In the year 5742 (1982), after the death of our beloved mentor, Rabbi Tzvi Yehudah HaKohen Kook, Rav Avrum was appointed Rosh Yeshiva (dean) of the Merkaz HaRav Yeshiva and thus became the spiritual leader of the entire religious Zionist public, a public great in both quantity and quality, desciples of Rabbi Kook who strive to build the State of Israel upon the faith of Israel. About a year later he was chosen as Chief Rabbi of the State of Israel and began to bear the great yoke of Torah responsibility for the entire generation on a practical level.
Because he was such a Torah giant and because he was the heir of our beloved mentor Rabbi Tzvi Yehudah Kook, Rabbi Avraham Shapira became the guide and leader of the entire religious Zionist public. He would gather leading rabbis in his home for consultation and decision making on public issues.
Exactly three years ago, on 29 Tishrei 5765 (2005), he issued a public statement to the effect that the expulsion of Jews from their homes in the land of Israel in order to transfer territory to non-Jews is absolutely forbidden by the Torah, just like the desecration of the Sabbath and the prohibition against eating carcasses. He added that it is forbidden for Jewish soldiers to take part in such an action or even assist in any manner. Later he publicized an explicit legal ruling on this matter.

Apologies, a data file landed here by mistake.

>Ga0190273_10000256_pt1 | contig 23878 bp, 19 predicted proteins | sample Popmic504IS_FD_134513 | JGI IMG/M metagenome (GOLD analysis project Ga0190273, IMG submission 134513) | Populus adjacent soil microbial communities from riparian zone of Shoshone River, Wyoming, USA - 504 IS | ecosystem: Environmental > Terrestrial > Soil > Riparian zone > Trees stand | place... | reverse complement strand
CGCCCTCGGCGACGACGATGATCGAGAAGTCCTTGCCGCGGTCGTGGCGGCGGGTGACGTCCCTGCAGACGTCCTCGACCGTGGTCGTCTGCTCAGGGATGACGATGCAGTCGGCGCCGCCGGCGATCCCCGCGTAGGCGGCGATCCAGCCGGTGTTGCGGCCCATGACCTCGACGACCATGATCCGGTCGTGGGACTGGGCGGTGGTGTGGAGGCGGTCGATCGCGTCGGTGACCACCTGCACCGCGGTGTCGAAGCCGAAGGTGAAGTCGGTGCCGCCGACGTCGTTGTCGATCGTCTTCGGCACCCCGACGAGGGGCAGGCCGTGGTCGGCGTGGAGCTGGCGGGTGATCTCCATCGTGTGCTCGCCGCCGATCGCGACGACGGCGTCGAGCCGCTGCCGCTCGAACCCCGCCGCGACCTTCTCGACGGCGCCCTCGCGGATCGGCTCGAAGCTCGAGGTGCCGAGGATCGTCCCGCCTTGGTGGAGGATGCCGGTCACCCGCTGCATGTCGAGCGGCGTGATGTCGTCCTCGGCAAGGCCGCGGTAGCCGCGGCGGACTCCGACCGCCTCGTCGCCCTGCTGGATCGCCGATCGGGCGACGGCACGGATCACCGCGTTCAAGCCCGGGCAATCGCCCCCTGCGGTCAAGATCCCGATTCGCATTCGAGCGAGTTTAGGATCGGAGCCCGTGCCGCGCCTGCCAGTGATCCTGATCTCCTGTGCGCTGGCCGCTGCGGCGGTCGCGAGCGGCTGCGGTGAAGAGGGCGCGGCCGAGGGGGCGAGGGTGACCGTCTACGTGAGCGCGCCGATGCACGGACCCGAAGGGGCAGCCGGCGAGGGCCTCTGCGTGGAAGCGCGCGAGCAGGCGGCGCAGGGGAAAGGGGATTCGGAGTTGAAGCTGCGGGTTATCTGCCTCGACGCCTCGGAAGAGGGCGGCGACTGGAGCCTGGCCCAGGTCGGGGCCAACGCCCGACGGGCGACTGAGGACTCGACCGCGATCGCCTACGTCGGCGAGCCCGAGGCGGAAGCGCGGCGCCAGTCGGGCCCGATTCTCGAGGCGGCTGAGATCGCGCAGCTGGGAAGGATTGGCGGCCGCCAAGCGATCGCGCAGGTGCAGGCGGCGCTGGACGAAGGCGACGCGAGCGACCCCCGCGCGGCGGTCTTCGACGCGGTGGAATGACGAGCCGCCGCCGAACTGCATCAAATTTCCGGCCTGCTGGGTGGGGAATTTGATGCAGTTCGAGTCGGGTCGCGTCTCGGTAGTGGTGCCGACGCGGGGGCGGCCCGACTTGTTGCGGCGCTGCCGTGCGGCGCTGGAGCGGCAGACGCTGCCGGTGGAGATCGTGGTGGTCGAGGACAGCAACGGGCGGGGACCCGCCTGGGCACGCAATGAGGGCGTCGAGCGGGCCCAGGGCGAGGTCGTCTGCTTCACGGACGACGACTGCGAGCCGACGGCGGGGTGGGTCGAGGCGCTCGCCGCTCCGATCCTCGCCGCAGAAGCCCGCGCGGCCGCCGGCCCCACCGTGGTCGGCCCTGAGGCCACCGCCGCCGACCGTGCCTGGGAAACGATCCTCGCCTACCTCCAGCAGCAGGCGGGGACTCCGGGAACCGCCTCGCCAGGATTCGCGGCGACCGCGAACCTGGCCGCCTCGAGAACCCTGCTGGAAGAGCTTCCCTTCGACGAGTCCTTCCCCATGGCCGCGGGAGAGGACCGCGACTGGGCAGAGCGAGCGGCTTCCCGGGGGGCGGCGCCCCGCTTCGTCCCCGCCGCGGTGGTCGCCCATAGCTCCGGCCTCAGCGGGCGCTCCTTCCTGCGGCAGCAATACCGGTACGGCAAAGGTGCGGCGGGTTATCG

During that same period I happened one day to be at the Merkaz HaRav Yeshiva. I saw a bunch of students gathered around Rav Avrum, so I went to see what it was all about. The students had handed the rabbi a copy of a weekly Torah sheet that contained a so-called halachic ruling contrary to his own on the matter of uprooting and transferring Jews. Rav Avrum read what was written and said "There is not a single word of Torah here." In other words, it contained no more than unfounded views. He tore up the sheet, said that it was forbidden to publicize it, and headed towards the exit.
I felt that the rabbi ought to be encouraged and supported, so I accosted him and said, "How fortunate we are to have you as our rabbi. We are indebted to the Almighty God, Author of history, for planting you amongst us."
Then I added, "You, rabbi, in our generation, are like Moses in his." When I said these words, Rav Avrum looked up at me and said, "Who gave you the right to say such a thing?" "It's not me who says this," I replied, "its Rashi in his commentary to the Talmud (see Shabbat 101)." "In reference to whom was this said?" Rav Avrum asked. "R' Safra says it to Rava," I answered. "Yes," he said vigorously, "R' Safra says it to Rava, but not of me or of you!" and with this Rav Avrum turned and went on his way.
This is a perfect example of the great sense of responsibility felt by Rav Avrum as the Torah authority of the generation. At the same time, he possessed tremendous humility, and he refused to hear himself excessively praised.
The entire generation has been orphaned.

Rav Avrum cannot be replaced.